Warner Pushes Up Tax Break
Surplus Allows for Earlier Exemption Increase
Gov. Mark R. Warner (D) said he will use part of the state's unexpected budget surplus to accelerate an income tax break for virtually all Virginia families.
Warner said the state's $324 million surplus -- fueled by higher-than-expected tax collections during the latter part of the fiscal year -- will let him institute the break Jan. 1, 2005, instead of a year later.
The tax break, which will increase the personal exemption $100 for each state income tax payer and each dependent, will cost the state $28 million. The personal exemption will become $900.
Custody Ruling Derails Gay Rights Case
Vt. Same-Sex Union Not Recognized by Va. Court
A Winchester judge ruled that Virginia has jurisdiction over a custody battle between a toddler's biological mother and her former lesbian lover after the couple wedded in Vermont and then split up.
The decision dealt a blow to gay-rights advocates who said the case represented a chance for Virginia to recognize same-sex unions and the rights of non-biological parents.
Frederick County Circuit Court Judge John R. Prosser cited Virginia's Affirmation of Marriage Act, which declares unions or domestic partnership contracts between members of the same sex void. He called the biological mother the child's "sole parent."
Democratic Outcry Over Nader Petitions
Election Board Told to Review Rejection
Virginia Democrats lodged several complaints Wednesday with the State Board of Elections over its decision to review petitions that could allow Ralph Nader on the state's presidential ballot in November.
Attorney General Jerry W. Kilgore (R) on Monday advised the board to consider Nader's petitions even though election officials had rejected them, citing rules that required signatures to be grouped by congressional district. Kilgore said the rule was invalid because the board never formally voted on it.
Dale City Man Gets 15 Years for Slaying
Victim Was Unintended Target of Shooter
Romayn K. Robinson, 22, of Dale City pleaded guilty Wednesday to voluntary manslaughter and weapons charges and was sentenced to 15 years in prison in the slaying last year of Maurice McKoy.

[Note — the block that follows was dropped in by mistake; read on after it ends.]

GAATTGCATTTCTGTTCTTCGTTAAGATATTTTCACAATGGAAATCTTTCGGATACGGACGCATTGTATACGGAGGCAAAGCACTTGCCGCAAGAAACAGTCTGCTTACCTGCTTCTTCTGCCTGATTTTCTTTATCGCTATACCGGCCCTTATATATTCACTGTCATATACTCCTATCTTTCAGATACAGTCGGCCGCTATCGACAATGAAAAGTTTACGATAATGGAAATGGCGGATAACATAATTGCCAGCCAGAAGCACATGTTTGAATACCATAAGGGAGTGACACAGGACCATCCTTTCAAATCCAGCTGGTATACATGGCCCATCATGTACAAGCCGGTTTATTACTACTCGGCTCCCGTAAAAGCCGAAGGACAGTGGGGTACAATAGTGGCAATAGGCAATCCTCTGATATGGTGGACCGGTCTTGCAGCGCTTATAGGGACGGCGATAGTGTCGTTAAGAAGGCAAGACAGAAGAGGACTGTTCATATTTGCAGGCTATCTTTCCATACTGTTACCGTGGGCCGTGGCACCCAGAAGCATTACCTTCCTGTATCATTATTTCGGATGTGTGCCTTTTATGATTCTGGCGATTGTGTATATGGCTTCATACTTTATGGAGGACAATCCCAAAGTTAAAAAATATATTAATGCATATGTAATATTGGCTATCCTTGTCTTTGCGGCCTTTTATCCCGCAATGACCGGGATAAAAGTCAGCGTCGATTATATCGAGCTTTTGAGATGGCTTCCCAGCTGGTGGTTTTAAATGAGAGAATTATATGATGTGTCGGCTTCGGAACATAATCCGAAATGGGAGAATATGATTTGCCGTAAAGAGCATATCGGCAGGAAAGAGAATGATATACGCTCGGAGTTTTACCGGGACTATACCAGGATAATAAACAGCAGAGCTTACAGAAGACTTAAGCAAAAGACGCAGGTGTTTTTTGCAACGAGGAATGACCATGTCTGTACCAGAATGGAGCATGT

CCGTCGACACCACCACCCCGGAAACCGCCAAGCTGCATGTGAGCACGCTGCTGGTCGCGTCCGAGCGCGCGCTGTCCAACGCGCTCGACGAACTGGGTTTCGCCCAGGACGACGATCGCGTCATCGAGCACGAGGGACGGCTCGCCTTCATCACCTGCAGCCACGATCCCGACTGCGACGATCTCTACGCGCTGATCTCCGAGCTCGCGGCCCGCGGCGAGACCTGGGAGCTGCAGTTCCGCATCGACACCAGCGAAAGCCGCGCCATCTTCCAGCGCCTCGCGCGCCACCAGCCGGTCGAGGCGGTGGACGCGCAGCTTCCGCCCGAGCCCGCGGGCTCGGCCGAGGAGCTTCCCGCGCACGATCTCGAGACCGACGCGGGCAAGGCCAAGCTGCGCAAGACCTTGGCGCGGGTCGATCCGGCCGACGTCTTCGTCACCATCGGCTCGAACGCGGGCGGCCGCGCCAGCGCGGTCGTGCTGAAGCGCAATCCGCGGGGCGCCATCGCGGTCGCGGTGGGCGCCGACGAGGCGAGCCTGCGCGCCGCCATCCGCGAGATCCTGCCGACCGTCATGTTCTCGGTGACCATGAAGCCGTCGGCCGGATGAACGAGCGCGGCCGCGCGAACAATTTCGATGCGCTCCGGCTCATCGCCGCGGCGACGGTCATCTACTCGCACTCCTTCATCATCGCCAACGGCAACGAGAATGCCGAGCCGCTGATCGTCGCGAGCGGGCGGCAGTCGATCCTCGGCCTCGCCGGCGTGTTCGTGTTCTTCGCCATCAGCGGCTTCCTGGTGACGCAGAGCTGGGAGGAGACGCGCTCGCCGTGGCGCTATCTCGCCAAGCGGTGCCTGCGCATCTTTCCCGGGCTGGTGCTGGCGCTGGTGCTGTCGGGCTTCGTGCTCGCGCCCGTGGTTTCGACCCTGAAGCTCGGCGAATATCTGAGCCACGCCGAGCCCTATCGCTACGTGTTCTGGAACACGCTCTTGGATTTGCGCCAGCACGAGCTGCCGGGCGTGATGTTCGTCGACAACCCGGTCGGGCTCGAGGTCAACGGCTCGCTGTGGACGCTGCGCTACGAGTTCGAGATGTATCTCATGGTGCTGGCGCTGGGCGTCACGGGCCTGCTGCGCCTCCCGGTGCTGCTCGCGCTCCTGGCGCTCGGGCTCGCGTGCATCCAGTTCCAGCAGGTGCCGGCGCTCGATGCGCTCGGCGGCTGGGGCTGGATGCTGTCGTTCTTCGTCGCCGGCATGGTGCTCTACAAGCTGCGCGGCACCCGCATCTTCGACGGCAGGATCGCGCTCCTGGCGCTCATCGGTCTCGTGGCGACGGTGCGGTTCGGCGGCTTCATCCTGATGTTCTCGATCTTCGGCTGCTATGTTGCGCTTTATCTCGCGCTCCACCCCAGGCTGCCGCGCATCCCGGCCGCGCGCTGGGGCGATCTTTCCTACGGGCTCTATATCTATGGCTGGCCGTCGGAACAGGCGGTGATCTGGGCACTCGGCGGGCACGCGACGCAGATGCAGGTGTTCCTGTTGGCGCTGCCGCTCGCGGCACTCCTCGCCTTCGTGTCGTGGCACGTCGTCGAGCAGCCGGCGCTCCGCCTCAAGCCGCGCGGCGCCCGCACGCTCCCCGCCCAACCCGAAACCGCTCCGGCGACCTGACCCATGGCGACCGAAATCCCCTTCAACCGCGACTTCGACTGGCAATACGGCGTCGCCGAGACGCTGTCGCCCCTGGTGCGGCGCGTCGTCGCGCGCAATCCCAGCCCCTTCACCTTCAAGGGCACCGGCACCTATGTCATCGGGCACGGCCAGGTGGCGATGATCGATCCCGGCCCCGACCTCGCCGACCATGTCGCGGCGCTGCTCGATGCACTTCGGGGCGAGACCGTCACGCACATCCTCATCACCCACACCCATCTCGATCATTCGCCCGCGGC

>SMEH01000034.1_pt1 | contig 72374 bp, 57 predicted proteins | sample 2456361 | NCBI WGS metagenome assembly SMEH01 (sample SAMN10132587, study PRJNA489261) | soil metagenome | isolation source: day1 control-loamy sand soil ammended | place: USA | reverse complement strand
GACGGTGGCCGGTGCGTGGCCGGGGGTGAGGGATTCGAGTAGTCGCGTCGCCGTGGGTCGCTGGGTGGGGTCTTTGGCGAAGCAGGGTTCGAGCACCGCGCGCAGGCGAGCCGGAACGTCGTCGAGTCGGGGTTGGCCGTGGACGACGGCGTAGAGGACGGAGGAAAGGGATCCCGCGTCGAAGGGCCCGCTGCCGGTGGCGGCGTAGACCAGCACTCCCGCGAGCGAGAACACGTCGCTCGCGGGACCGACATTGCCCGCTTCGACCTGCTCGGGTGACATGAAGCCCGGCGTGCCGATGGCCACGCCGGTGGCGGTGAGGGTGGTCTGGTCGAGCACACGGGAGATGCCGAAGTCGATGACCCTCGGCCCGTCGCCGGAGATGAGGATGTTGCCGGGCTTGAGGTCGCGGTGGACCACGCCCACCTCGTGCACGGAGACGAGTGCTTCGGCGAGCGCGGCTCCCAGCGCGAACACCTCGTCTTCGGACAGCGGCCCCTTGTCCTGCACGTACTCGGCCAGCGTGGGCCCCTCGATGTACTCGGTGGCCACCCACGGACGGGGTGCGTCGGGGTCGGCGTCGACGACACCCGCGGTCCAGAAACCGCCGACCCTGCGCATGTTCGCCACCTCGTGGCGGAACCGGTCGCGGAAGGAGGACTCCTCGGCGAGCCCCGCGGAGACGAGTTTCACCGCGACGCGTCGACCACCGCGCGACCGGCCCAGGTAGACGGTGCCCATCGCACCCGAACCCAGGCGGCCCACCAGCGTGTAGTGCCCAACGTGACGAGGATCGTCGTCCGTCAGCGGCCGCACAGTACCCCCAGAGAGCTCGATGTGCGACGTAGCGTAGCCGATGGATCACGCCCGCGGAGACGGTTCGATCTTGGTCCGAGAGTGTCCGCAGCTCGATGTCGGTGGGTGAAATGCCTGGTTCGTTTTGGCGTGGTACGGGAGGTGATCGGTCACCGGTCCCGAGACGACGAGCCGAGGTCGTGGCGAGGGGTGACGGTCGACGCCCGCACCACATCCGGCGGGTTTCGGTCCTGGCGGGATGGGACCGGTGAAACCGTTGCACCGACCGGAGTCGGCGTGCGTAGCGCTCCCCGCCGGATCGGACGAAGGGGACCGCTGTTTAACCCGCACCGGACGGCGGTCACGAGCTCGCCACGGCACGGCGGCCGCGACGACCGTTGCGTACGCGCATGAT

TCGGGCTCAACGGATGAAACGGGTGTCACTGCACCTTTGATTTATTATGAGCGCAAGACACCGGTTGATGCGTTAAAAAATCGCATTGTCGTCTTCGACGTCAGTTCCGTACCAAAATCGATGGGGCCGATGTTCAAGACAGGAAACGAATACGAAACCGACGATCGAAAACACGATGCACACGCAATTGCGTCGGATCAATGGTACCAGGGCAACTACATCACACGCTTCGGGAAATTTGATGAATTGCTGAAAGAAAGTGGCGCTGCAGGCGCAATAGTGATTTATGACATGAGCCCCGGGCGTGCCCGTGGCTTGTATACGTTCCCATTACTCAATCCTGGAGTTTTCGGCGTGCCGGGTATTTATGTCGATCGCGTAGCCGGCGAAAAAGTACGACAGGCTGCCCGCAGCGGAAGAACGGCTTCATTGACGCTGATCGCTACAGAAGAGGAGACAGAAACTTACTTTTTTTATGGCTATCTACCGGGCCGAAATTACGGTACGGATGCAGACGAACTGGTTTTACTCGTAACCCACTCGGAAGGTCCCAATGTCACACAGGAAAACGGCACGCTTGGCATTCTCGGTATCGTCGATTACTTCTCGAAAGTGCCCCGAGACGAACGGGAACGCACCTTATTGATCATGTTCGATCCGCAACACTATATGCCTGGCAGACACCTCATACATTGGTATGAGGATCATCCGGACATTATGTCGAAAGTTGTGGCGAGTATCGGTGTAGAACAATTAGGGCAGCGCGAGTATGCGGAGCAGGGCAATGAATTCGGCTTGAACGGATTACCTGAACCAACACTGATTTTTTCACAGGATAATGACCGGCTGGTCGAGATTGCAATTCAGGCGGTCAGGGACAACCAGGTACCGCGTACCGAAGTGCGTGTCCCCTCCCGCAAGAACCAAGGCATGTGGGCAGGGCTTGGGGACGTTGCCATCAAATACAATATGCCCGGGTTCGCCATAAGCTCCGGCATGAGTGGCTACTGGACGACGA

McKoy, a former high school football running back, was shot once in the head while he was playing video games in his Woodbridge townhouse Jan. 9, 2003. Authorities have said Robinson meant to shoot another person as payback for a fistfight.
DNA Break Results in Rapist's Confession
Convict Attacked Pr. William Teacher in 1990
A 42-year-old convicted sex offender pleaded guilty Monday to raping a former Prince William County high school teacher in 1990 in a case solved after investigators blindly sent his genetic material to a national DNA database.
Terry L. McDonald, who is serving a 48-year sentence for sexual assault in West Virginia, pleaded guilty in Prince William County Circuit Court to rape and abduction with intent to defile.
Across the Region
Amtrak Reservations; D.C. Baseball Poll
* Riders on virtually all Amtrak trains that pass through New York's Penn Station must reserve tickets in advance today through Thursday because of the Republican National Convention, officials said, regardless of whether passengers are going to the city. Amtrak officials said the reservations-only policy is designed to gauge the size of crowds expected on trains and in Penn Station, which sits under Madison Square Garden, the site of the convention.
* A proposal by D.C. Mayor Anthony A. Williams (D) to build a major league baseball stadium with public funds is proving extremely unpopular among District residents, according to candidates campaigning for city offices and a recent poll of likely Democratic voters. The poll, conducted in June by the Service Employees International Union, found that 70 percent oppose public funding.